large databases or risks of getting caught here.

     The W command waits for a dial tone.  You should use this instead
of the ,,, wait, because W is faster.  While ,,, waits for 6 seconds
(depending on how long one , waits), W just waits for the dial tone,
so there is no extra wait time involved.  Every second counts when
dialing 1000 times!

     The @ command is the heart of this hacking method.  @ waits for
silence, or in my modem's manual (Avatex 2400 - I *highly* recommend

    @ - Commands the modem to wait for the time
                specified by the S7 register for 5 seconds
                of silence on the telephone line before continuing.
                No silence will give the message NO ANSWER (error #8).

     So, put simply, modify or rewrite your hacker to print a @ after
the current dial string.  Modify the part of the hacker that waits for
a carrier to wait for NO ANSWER [error code 8].  If it doesn't get
NO ANSWER, the code is good!  Then in the hacker setup, specify
carrier wait time = 8.  (S7=8)  A setting of 8 seems to work best for
me.  Adjust it yourself.

     That's it.  Watch it fly.


                                 Some Tips

     Modify your hacker to use totally random numbers for the

     Use a valid area code in the destination # so it doesn't look
wierd when it shows up that someone is trying to dial 109-381-1938.
[109 is not a valid area code, currently]

     PBX Hacking --- I haven't tried this on PBX's.  But here is an
idea for better PBX hacking - I noticed that with a High-Low tone, my
modem responded BUSY [error code 7], so if you could modify your hacker
to check for a BUSY - if it does find it, it's a bad code, if it's not
BUSY, the call went through!

     False Carriers --- They don't exist with this method!  Your modem
is listening for silence, not a carrier.  So go ahead and hack on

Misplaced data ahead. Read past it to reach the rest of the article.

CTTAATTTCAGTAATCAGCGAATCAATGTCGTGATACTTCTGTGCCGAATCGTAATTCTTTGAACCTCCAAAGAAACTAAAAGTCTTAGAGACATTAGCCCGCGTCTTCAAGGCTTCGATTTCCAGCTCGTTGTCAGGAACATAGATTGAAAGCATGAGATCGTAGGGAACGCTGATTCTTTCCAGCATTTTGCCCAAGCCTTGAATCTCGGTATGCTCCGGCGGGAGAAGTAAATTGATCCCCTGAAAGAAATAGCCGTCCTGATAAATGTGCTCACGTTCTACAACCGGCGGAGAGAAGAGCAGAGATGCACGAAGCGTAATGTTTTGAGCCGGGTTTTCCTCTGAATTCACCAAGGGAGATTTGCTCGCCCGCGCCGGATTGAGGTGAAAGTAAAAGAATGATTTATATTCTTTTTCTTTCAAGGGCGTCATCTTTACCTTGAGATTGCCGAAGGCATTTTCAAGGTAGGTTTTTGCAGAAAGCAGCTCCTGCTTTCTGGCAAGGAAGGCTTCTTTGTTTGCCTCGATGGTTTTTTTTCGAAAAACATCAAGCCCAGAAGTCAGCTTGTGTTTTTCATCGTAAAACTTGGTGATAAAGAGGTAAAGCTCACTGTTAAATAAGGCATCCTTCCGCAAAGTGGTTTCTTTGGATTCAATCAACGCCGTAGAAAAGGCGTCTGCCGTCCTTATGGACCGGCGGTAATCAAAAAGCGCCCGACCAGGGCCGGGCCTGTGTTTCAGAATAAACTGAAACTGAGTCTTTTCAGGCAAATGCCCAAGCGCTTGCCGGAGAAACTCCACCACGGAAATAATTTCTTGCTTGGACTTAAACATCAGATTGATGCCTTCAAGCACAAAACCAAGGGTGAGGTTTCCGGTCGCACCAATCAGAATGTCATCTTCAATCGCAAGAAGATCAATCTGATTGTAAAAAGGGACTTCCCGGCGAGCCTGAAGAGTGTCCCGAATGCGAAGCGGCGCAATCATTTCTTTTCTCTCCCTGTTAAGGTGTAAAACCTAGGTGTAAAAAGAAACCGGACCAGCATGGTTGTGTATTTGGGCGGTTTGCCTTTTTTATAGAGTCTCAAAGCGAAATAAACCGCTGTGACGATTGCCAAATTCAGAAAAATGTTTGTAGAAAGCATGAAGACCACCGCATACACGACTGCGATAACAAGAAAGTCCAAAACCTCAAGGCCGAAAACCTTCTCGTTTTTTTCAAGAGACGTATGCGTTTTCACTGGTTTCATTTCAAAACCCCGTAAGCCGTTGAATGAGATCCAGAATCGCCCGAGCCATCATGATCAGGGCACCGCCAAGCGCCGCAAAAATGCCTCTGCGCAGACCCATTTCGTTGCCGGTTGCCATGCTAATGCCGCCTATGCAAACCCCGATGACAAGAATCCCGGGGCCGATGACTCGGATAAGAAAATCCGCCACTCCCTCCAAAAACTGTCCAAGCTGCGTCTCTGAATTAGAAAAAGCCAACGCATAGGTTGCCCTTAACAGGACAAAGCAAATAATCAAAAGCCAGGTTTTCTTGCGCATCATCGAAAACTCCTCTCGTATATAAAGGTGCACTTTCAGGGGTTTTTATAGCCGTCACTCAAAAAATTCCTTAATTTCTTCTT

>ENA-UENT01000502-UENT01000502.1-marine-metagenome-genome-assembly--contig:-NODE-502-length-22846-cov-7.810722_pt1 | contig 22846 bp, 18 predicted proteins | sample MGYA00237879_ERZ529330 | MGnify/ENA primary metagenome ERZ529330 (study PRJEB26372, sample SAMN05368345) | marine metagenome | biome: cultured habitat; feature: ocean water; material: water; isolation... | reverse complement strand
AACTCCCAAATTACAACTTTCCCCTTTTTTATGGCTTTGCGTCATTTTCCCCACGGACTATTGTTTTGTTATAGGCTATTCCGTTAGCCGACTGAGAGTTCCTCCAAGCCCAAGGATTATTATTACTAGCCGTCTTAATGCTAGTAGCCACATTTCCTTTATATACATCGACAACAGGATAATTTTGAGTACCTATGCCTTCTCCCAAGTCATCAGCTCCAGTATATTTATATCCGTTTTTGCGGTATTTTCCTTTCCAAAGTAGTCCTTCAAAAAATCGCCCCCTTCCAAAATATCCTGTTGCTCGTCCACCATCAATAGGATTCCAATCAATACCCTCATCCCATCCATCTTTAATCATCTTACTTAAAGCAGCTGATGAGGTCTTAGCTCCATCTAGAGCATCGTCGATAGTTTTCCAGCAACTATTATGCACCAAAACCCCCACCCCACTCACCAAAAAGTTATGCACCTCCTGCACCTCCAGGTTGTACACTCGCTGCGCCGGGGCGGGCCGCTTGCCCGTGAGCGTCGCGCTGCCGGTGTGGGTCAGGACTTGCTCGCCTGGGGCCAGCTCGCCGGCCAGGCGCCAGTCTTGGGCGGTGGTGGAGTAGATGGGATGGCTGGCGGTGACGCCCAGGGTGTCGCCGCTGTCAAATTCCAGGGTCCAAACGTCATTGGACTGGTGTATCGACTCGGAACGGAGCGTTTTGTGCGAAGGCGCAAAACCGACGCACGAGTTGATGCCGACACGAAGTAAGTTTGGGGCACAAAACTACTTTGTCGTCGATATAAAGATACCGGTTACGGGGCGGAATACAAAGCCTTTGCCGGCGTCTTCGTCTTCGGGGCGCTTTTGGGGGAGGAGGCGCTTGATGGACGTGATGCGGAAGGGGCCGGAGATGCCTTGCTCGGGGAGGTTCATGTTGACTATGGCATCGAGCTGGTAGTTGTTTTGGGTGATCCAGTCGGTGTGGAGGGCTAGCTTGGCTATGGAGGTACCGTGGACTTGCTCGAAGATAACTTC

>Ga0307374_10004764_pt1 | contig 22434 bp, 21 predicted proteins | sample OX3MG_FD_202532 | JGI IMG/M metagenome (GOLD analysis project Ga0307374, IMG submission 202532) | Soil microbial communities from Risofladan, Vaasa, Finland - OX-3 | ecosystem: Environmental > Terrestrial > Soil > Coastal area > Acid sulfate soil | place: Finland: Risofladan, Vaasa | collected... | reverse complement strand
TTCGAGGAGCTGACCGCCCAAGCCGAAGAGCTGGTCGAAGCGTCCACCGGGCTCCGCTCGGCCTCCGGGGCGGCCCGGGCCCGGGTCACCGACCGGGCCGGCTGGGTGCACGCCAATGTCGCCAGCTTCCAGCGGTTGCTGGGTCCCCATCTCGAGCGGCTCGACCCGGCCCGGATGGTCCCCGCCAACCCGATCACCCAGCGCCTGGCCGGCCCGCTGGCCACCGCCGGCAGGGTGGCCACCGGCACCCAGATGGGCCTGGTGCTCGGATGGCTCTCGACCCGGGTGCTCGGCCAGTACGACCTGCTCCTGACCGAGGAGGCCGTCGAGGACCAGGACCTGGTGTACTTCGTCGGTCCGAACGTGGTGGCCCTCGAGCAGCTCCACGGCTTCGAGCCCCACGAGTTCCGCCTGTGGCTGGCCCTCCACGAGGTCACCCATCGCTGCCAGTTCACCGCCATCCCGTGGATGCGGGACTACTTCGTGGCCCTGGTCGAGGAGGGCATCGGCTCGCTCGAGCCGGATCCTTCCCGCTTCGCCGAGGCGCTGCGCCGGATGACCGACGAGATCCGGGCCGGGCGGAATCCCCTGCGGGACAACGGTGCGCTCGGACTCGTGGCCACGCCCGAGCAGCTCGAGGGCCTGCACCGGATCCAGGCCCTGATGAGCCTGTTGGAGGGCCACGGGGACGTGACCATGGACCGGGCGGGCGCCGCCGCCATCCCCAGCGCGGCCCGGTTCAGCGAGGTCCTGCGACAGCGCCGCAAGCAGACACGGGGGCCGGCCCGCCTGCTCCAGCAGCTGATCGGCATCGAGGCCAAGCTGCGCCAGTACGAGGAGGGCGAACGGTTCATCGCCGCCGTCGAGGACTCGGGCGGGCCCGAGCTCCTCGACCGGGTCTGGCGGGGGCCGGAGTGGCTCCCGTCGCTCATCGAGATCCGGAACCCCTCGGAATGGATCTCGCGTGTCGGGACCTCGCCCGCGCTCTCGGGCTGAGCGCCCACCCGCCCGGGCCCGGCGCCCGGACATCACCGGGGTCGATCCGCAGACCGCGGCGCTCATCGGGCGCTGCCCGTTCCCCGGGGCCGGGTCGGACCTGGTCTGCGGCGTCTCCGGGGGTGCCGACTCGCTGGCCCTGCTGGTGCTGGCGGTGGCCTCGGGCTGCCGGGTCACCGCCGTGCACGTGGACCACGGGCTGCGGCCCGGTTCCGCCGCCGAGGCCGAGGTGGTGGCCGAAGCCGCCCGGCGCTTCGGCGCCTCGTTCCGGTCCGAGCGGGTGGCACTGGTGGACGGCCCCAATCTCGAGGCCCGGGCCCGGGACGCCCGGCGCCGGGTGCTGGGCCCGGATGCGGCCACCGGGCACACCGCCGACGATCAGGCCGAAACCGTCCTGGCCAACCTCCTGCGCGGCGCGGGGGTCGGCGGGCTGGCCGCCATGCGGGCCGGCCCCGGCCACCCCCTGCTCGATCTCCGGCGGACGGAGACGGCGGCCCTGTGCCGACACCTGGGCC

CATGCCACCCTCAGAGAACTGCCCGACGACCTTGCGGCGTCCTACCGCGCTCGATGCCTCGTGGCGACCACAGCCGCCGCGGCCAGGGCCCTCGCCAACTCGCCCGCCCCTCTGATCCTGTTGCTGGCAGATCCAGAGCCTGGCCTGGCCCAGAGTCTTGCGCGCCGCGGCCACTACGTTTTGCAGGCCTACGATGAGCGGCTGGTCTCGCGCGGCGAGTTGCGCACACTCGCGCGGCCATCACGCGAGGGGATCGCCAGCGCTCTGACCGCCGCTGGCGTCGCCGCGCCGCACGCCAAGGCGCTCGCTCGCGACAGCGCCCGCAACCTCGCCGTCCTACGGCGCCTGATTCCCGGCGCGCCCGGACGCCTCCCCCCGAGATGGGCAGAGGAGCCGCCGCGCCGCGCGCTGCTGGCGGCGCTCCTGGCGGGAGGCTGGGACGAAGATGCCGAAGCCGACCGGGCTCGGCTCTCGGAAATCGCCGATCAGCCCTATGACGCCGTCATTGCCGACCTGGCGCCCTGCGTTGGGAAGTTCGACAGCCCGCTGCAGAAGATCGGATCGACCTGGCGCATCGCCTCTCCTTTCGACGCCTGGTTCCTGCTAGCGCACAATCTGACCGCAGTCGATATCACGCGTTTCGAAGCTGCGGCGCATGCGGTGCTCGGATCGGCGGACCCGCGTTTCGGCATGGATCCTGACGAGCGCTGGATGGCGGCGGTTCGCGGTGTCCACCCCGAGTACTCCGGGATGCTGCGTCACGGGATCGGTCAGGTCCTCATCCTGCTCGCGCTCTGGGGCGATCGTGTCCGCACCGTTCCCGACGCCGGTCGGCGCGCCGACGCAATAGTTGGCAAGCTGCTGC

carriers with a false carrier, since none of the c0de kidz can hack on
it, you'll be safer! (I have also heard through the mysterious phreak
grapevine that Sprint has hooked up some 300 baud modems to their 800
dialups, so when you get a bad code, you get an actual carrier!  And if
you happen to connect to this modem 600 times, I wouldn't be surprised
if you get fried.)


                          Known Problems

     Everything has problems.  This method is hard to implement on
some hackers and easier on others.  Here's the reason.

     If your hacker sends an ATH after each code, the modem will send
OK [error code 0] back to the program.  If the program doesn't
intercept this 0 or OK, it will get put in the buffer until the
program does.  So when the program waits for a response after dialing
a code it will receive this OK and take it as a good code.  You can
usually take the ATH completely out... You aren't going to connect
to a carrier!

     Some modems might not use @ the same way, because they aren't
completely Hayes compatible.  You can probably tweak your hacker and
modem somehow to work, and even if you can only hack 100 attempts per
hour like regular hacking, you're still avoiding the false carrier
and messing with the S6 register!



     Screw 'em.  I do want to hear about your problems, your
success, your ideas, and anything you want to say.  Call one
or both of the systems below to e-mail me, or just call them.

  The End.

        Thanks for reading.  It works.  Spread this around.
   Check out my Code Safety Files, soon to be out hopefully maybe.

                       Written by Dawn Treader

               cDc Rules!  Call a `Moo' board today.

   Pure Nihilism                517-337-7319
   Demon Roach Underground      806-794-4362    Login: THRASH

*** Restored from hardcopy by ANUS.com 11/11/08 ***


Re: The old underground...
November 11, 2008, 02:48:52 PM
i understood very little of this. Where does one go about finding resources for hacking modern networks?

http://www.phonelosers.org  <-- I discovered this a few months ago, mostly a bunch of washed up phone phreaks